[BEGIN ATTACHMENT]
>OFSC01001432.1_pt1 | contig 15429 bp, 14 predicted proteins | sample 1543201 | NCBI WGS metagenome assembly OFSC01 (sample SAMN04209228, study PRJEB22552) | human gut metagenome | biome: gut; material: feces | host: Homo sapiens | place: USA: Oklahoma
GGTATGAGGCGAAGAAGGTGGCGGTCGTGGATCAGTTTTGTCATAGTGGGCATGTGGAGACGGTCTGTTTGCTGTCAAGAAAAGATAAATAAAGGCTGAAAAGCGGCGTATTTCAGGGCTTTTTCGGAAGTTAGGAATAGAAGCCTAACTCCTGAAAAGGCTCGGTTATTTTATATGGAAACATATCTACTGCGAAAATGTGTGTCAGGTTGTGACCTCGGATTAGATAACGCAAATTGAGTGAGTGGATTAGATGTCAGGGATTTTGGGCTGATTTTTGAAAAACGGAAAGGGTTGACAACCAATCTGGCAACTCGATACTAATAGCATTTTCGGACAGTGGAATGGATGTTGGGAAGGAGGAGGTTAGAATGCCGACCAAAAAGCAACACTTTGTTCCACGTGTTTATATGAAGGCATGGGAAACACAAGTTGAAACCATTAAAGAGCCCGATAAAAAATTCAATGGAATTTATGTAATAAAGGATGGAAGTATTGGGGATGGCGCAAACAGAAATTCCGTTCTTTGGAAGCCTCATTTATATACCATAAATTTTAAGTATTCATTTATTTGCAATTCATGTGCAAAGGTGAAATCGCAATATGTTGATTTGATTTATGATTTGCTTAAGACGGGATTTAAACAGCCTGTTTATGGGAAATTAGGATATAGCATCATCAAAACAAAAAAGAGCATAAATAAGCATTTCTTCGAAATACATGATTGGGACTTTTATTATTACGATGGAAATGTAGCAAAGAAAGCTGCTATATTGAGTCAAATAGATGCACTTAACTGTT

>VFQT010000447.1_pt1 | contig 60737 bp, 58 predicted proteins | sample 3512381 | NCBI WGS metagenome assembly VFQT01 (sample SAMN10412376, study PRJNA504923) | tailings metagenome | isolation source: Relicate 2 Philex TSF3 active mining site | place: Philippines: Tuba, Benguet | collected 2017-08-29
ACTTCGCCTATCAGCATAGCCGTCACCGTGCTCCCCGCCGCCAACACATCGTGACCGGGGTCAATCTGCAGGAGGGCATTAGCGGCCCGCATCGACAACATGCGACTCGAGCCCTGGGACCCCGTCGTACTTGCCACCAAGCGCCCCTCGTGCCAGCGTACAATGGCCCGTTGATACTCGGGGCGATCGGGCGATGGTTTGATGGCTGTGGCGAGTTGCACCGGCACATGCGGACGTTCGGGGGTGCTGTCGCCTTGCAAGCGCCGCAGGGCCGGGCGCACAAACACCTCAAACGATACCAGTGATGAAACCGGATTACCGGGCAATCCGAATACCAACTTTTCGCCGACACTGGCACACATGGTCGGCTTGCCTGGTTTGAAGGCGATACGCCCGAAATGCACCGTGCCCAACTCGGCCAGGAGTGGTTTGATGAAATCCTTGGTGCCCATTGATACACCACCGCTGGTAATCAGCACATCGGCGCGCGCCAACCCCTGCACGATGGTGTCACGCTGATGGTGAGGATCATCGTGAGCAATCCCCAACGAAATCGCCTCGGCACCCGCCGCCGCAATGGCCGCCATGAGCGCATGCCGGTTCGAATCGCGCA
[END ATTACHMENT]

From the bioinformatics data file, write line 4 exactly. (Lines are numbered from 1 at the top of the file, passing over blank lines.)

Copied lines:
ACTTCGCCTATCAGCATAGCCGTCACCGTGCTCCCCGCCGCCAACACATCGTGACCGGGGTCAATCTGCAGGAGGGCATTAGCGGCCCGCATCGACAACATGCGACTCGAGCCCTGGGACCCCGTCGTACTTGCCACCAAGCGCCCCTCGTGCCAGCGTACAATGGCCCGTTGATACTCGGGGCGATCGGGCGATGGTTTGATGGCTGTGGCGAGTTGCACCGGCACATGCGGACGTTCGGGGGTGCTGTCGCCTTGCAAGCGCCGCAGGGCCGGGCGCACAAACACCTCAAACGATACCAGTGATGAAACCGGATTACCGGGCAATCCGAATACCAACTTTTCGCCGACACTGGCACACATGGTCGGCTTGCCTGGTTTGAAGGCGATACGCCCGAAATGCACCGTGCCCAACTCGGCCAGGAGTGGTTTGATGAAATCCTTGGTGCCCATTGATACACCACCGCTGGTAATCAGCACATCGGCGCGCGCCAACCCCTGCACGATGGTGTCACGCTGATGGTGAGGATCATCGTGAGCAATCCCCAACGAAATCGCCTCGGCACCCGCCGCCGCAATGGCCGCCATGAGCGCATGCCGGTTCGAATCGCGCA